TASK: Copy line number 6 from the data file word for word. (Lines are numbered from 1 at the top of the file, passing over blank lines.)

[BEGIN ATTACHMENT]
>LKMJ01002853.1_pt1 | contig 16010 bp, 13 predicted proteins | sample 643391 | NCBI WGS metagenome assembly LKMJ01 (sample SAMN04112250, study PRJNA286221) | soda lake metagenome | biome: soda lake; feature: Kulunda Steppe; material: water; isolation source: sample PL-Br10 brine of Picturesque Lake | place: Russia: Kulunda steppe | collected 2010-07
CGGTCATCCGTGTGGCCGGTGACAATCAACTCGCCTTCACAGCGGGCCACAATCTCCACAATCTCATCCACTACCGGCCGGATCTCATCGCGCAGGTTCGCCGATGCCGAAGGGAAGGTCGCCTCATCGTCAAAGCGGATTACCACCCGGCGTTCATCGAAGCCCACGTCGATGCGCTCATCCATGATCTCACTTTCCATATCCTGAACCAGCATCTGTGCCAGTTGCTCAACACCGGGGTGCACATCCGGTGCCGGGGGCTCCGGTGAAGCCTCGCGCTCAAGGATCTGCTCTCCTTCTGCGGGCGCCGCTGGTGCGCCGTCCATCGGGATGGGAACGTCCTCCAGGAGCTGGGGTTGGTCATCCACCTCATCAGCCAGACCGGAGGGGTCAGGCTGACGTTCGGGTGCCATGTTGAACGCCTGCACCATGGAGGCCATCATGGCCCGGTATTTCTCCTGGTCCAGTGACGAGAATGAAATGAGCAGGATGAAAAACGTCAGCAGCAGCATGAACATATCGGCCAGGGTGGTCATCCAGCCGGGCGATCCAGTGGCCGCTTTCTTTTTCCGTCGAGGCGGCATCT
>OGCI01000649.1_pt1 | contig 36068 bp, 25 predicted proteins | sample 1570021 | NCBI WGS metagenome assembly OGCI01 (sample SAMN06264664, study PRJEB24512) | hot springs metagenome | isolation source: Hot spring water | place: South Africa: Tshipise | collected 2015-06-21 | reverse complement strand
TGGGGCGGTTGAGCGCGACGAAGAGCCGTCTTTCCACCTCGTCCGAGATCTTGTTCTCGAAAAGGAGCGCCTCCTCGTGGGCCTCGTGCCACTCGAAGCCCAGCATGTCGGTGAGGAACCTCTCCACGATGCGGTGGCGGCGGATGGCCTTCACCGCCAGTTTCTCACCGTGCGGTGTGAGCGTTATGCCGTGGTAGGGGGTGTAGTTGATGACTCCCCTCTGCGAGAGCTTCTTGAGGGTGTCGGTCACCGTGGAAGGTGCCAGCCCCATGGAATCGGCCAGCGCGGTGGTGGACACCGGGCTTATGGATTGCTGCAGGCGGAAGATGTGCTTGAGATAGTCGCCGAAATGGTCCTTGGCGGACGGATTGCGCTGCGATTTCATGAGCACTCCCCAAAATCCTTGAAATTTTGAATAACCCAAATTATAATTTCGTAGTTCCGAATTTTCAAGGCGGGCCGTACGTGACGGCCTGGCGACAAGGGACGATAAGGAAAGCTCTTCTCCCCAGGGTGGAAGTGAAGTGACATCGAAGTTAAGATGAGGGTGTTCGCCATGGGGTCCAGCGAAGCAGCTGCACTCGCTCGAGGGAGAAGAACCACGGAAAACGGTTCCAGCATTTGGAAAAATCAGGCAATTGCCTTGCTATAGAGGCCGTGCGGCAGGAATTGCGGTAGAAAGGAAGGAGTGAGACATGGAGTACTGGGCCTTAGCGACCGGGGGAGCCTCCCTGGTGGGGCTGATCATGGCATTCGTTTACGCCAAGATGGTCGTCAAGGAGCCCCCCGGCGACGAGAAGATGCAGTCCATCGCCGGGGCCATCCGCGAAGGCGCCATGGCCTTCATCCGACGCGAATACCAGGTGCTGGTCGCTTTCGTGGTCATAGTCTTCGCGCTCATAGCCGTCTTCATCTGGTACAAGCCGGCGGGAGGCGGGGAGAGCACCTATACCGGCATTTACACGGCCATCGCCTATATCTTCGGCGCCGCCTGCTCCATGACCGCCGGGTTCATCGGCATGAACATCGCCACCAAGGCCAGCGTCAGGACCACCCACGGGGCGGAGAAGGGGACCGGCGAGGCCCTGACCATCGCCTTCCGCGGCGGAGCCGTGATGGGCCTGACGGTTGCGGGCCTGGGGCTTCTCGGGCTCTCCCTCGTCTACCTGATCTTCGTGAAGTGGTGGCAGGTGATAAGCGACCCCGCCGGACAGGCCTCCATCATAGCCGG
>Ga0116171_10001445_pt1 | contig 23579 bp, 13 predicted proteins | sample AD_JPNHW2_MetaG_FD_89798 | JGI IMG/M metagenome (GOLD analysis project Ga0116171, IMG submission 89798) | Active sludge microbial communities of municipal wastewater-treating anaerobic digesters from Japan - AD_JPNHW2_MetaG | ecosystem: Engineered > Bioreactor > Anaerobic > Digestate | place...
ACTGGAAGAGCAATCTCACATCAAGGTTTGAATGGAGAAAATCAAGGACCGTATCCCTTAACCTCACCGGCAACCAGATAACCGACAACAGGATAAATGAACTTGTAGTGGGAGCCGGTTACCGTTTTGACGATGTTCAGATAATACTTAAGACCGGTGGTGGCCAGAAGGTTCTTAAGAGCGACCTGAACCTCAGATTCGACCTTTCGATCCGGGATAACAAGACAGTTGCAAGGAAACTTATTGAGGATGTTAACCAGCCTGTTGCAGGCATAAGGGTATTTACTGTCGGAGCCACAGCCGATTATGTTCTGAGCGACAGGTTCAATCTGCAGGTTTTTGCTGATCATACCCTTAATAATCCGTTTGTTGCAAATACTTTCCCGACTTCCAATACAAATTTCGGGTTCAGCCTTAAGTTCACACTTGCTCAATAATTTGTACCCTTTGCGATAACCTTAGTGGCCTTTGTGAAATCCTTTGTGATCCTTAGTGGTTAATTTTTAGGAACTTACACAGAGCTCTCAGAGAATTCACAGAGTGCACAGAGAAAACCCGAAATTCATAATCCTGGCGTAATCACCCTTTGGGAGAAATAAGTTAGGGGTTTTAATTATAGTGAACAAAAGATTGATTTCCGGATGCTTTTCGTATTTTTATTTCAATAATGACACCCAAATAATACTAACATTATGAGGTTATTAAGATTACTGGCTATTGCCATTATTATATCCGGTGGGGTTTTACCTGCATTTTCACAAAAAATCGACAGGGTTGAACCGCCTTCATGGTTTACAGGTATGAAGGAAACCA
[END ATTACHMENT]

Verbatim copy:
ACTGGAAGAGCAATCTCACATCAAGGTTTGAATGGAGAAAATCAAGGACCGTATCCCTTAACCTCACCGGCAACCAGATAACCGACAACAGGATAAATGAACTTGTAGTGGGAGCCGGTTACCGTTTTGACGATGTTCAGATAATACTTAAGACCGGTGGTGGCCAGAAGGTTCTTAAGAGCGACCTGAACCTCAGATTCGACCTTTCGATCCGGGATAACAAGACAGTTGCAAGGAAACTTATTGAGGATGTTAACCAGCCTGTTGCAGGCATAAGGGTATTTACTGTCGGAGCCACAGCCGATTATGTTCTGAGCGACAGGTTCAATCTGCAGGTTTTTGCTGATCATACCCTTAATAATCCGTTTGTTGCAAATACTTTCCCGACTTCCAATACAAATTTCGGGTTCAGCCTTAAGTTCACACTTGCTCAATAATTTGTACCCTTTGCGATAACCTTAGTGGCCTTTGTGAAATCCTTTGTGATCCTTAGTGGTTAATTTTTAGGAACTTACACAGAGCTCTCAGAGAATTCACAGAGTGCACAGAGAAAACCCGAAATTCATAATCCTGGCGTAATCACCCTTTGGGAGAAATAAGTTAGGGGTTTTAATTATAGTGAACAAAAGATTGATTTCCGGATGCTTTTCGTATTTTTATTTCAATAATGACACCCAAATAATACTAACATTATGAGGTTATTAAGATTACTGGCTATTGCCATTATTATATCCGGTGGGGTTTTACCTGCATTTTCACAAAAAATCGACAGGGTTGAACCGCCTTCATGGTTTACAGGTATGAAGGAAACCA